Identity, Responsibility and Social Networks

John Udell has a post about Simon’s blog and local blogging rules (Simon is the editor of my book). In that post John talks about two rules that Simon has about “local blogging”; one of them, in particular, caught my attention and resonated with me very well in the context of my current work at fatdoor:

Responsibility is inversely proportional to community size

When you’re doing local stuff, you can’t stay anonymous for long. I think that has a major impact on the tone of things. The content has to be a lot more accurate because people will call you on it. Somehow the level of responsibility increases as the size of community decreases. It really changes the dynamics thoroughly.

There are two important things to note in this rule: identity and responsibility. Just think about it. When you reveal your real identity online and when you deal with real people online (that you actually know or see in real life), that does change the dynamics dramatically. That’s the same reason why the dynamics of different social networks are so different on MySpace, Facebook and Fatdoor.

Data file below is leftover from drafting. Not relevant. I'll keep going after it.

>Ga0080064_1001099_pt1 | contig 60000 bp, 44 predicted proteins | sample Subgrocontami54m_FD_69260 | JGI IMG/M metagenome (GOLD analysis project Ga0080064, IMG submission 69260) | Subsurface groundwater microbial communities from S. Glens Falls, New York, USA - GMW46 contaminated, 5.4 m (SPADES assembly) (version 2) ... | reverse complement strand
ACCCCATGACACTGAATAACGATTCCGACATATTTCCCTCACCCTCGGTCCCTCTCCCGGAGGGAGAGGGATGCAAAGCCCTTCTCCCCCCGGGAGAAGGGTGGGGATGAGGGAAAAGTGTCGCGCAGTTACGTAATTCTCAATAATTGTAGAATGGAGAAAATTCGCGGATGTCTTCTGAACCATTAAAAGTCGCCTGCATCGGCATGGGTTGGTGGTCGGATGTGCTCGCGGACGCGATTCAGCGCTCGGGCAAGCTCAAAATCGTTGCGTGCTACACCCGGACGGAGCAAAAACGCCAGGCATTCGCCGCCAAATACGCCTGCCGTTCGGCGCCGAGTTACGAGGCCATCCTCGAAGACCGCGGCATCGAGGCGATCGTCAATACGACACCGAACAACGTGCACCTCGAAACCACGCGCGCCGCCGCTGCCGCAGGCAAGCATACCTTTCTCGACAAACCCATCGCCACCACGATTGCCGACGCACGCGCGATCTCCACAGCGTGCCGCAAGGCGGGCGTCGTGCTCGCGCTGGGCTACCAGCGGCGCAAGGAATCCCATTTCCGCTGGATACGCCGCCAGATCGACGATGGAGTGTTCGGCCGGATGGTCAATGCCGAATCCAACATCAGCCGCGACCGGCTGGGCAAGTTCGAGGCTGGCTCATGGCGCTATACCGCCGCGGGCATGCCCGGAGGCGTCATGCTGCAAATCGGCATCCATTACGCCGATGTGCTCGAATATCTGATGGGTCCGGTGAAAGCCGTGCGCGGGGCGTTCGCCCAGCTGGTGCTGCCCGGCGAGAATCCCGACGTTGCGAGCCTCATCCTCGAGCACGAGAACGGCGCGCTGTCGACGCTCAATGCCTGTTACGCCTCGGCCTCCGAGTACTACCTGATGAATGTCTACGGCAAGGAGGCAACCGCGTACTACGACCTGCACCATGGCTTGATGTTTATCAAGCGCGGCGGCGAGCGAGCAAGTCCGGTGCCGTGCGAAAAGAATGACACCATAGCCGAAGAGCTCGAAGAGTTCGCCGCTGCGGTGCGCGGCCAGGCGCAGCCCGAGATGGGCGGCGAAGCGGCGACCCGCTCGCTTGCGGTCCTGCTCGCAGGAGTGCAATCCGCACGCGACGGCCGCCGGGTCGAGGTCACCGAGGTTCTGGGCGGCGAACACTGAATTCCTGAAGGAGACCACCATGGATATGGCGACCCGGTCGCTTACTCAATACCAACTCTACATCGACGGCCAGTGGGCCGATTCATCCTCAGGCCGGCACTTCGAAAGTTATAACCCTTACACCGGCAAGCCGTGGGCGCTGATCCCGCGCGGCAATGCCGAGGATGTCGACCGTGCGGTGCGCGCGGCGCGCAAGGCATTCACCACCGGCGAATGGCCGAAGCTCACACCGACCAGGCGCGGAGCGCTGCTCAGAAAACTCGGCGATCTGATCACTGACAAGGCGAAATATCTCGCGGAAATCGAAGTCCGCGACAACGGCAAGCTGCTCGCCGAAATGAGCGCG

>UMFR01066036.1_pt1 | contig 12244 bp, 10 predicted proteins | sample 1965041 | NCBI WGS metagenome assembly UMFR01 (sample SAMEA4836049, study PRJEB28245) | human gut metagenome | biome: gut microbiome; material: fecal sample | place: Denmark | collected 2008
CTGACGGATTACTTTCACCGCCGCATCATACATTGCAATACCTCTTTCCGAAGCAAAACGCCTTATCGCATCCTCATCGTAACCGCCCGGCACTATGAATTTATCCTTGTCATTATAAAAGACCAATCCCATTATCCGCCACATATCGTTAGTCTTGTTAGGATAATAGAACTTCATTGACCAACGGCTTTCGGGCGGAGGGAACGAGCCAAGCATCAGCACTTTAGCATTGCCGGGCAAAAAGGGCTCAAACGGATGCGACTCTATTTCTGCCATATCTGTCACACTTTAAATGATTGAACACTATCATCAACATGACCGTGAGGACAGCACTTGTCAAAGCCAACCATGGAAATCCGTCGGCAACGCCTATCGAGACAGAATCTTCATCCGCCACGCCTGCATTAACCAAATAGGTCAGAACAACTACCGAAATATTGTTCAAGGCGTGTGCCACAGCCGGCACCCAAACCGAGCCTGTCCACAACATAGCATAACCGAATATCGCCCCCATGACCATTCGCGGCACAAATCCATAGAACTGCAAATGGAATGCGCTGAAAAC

When real people participate, they form a mature social networks that behave responsibly; now that makes me feel like the good old new yorker cartoon (that famously said: “On the Internet, nobody knows you’re a dog”) sooo Web 1.0 🙂

What do you think?

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